Bay of Plenty Regional Council has voted to extend Tauranga's successful trial of free bus fares for school children to Rotorua and Whakatāne.
The move has been met with applause from Rotorua education leaders.
The decision comes after impassioned pleas regarding the future of public transport in a regional council meeting on Wednesday, during Long-term Plan deliberations.
The decision was made subject to funding from Waka Kotahi NZ Transport Agency.
The free fares in Rotorua and Whakatāne will only be available during school pick up and drop off times.
Rotorua Principals Association president and Mamaku School principal Gary Veysi said free buses would make a huge difference to children in Rotorua, especially those in emergency housing who did not always have access to cars.
"We can't teach kids who are not there."
Veysi said there were Rotorua principals who had worked hard to ensure all children were attending school and he believed free buses would make one less barrier in their way.
"If that's a barrier to parents, then this has to be a positive outcome... if we can make access to school on a bus in a safe way, that's what it's all about.
"This is going to be really amazing for those principals who have been working really hard in Rotorua, especially after Covid-19."
Other decisions carried include expanding the fare-free service to include tertiary students and Community Services Card holders as well as funding a Carless Wednesday business case and providing better bus services in Rotorua.
Council staff advised councillors not to adopt free fares for all groups due to "financial challenges" but suggested a one-year trial of free fares for school students in the wider Bay at specific times.
Councillor Lyall Thurston called on his colleagues to "be brave".
"To me, there's a herd of three elephants in this room - transport, climate change and carbon emissions. To me, they are the real big issues we need to address. We must stand up to be transformational."
Councillor Paula Thompson said the free fares for school students in Tauranga had already proven to be a success and continuing or extending the programme was a "no brainer".
"My issue is around what could be the benefit if we tried free fares all the time. We have a lot of after-hours extra-curricula activities and they are not supported by buses, therefore we are getting mum and dad back out on the road again."
However, councillor Stuart Crosby warned that he did not think the region could afford it, a view echoed by councillor David Love.
The cost to extend the free fare bus service to Rotorua and Whakatāne was estimated at $1.4 million a year in foregone revenue.
This was expected to be picked up by targeted rates per household that translated to $24 in Tauranga, $4 in Rotorua and $1 in Whakatāne.
Councillor Andrew von Dadelszen said it was important to note that each passenger on a bus in Rotorua had a "raw cost" before subsidies of $15.11 per year.
"If we are going to spend more money we have to get better outcomes, otherwise it's ridiculous. These are pretty horrific figures. We do need the support on the fares but also of Waka Kotahi as well to make it a viable service for us. Otherwise, ratepayers are going to be absolutely slammed.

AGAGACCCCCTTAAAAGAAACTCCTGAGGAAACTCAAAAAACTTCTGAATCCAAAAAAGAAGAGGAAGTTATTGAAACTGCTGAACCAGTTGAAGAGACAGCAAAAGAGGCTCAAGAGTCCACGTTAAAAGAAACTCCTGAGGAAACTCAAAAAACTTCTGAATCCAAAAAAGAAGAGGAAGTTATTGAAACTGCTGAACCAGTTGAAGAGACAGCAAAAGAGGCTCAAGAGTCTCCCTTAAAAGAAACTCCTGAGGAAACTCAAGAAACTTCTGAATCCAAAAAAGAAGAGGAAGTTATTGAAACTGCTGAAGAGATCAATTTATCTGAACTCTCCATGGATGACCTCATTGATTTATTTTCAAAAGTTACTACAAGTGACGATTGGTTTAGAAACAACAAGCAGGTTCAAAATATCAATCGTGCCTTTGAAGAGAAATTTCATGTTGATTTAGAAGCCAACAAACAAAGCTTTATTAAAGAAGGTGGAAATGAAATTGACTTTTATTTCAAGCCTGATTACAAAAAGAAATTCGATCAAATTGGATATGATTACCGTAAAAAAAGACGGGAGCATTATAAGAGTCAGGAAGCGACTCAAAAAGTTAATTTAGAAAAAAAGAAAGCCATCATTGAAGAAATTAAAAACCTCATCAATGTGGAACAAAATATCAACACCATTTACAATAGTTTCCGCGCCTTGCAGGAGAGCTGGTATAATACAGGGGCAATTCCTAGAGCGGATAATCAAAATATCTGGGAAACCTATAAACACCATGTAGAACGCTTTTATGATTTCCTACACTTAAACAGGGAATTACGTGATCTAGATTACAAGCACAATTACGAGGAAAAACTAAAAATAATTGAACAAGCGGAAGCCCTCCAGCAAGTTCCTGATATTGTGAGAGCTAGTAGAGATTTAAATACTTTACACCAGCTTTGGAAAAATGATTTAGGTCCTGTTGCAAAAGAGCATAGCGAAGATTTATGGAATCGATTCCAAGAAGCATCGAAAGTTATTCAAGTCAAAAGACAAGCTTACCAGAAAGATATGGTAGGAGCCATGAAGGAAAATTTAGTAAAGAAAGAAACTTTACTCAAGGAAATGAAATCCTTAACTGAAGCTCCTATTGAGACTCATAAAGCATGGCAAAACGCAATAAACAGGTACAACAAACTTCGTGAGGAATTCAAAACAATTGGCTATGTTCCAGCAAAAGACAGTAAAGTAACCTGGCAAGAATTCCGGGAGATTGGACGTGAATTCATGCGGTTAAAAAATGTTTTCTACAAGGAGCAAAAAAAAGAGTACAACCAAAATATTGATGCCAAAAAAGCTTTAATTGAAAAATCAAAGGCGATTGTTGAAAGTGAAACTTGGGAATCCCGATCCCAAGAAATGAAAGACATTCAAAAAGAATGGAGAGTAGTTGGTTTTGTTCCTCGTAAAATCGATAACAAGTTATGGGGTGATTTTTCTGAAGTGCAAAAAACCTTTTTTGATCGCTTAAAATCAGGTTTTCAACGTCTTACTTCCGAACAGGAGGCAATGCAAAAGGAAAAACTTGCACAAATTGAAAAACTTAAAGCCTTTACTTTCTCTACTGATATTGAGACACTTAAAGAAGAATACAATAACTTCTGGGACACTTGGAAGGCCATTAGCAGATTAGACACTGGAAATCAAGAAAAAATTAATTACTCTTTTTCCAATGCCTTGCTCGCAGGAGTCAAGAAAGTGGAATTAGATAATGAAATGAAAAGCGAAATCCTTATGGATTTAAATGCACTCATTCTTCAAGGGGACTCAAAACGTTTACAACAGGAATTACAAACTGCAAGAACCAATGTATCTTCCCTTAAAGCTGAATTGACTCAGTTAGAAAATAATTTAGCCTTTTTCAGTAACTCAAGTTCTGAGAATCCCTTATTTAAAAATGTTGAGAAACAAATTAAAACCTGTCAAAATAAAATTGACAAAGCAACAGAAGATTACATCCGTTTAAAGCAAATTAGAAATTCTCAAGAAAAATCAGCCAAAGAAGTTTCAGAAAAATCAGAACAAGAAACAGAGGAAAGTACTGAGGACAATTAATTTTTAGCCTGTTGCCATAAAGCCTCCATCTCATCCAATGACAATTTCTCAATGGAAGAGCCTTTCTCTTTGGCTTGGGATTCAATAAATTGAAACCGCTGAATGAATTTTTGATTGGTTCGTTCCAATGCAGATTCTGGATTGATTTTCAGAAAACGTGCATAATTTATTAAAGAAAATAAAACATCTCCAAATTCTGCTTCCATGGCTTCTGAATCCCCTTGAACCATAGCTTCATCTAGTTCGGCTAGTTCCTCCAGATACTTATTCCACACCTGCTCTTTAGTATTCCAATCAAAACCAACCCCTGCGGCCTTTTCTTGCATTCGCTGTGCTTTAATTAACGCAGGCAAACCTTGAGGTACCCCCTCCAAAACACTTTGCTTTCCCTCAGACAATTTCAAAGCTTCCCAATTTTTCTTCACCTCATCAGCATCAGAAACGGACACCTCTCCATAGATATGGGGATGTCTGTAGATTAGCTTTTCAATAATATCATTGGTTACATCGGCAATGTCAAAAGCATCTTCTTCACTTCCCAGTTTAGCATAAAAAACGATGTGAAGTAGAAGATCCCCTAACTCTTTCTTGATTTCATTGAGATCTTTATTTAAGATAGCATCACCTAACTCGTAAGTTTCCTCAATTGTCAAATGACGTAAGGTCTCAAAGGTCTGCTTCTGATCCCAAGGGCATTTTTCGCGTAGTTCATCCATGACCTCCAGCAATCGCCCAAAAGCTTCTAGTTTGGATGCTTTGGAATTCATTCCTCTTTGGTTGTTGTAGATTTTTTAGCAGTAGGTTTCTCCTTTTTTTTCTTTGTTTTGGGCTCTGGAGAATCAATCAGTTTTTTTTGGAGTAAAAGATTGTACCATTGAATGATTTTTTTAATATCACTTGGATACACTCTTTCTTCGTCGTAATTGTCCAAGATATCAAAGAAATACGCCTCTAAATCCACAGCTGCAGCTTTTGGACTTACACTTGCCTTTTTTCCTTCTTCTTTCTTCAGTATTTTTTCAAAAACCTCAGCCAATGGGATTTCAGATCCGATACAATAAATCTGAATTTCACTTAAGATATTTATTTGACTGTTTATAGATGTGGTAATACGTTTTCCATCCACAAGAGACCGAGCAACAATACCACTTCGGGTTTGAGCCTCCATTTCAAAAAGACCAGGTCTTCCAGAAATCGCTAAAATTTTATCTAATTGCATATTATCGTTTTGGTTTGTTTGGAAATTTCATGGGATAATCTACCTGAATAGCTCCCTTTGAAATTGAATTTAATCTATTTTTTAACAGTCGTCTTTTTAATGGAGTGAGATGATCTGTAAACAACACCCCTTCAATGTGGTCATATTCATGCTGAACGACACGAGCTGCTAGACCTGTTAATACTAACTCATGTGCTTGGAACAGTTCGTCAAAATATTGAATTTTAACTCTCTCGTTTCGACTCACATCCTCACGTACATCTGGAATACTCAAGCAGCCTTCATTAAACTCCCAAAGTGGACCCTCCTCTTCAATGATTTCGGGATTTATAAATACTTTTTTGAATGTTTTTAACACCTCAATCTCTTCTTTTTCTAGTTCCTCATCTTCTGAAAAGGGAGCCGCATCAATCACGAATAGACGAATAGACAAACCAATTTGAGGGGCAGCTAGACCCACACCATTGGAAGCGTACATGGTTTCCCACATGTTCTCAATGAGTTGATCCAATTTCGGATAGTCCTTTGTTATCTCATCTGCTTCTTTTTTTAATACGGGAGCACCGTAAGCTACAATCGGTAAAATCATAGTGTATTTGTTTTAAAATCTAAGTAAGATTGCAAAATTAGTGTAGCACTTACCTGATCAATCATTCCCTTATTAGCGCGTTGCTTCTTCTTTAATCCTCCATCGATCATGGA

"Whether NZTA will continue to support the free fares service for schools ... [we don't know].
Transport agency director of regional relationships David Speirs said the organisation would continue to work with the regional council to investigate options to increase bus patronage and support school children to use buses.
"Waka Kotahi is committed to getting more people onto buses to reduce emissions, free up room on our transport network and create space for freight."
Rotorua Boys' High School principal Chris Grinter congratulated the council on the positive initiative.
"This is great news as I know this will significantly benefit students in the Eastern and Western suburbs of Rotorua, who want to come to our school but can't afford it.
"Likewise for those who already travel on those services, it will mean a significant saving for them and their whānau."
Mokoia Intermediate's Rawiri Wihapi had students travelling by bus from Rotoiti and Lake Okareka and believed the initiative would benefit their whānau.
"It's a double bonus really because we have the funding for buses when we go on trips, so parents don't have to pay for that. And then we have council now paying for the buses so it's certainly going to help families financially."
He hoped students living closer to school would also be able to utilise the service and believed it would help all schools with their attendance rates.
A Toi Ohomai spokeswoman said anything that removed a potential barrier to education was something to celebrate.
The Tauranga-wide trial was launched in July 2019, following a similar trial for students in Welcome Bay and years of lobbying from parents. The trials were conceived in part to help ease congestion in peak hours.
Lee-Ann Taylor, head of the Aquinas College Parent-Teacher Association, was one of those who pushed for the service.
Taylor hoped the initiative would create a pattern in which children would continue to use buses as they grew older, but the benefits didn't stop there, she said.
The decisions will now be incorporated into the regional council's draft Long-term Plan for adoption next month.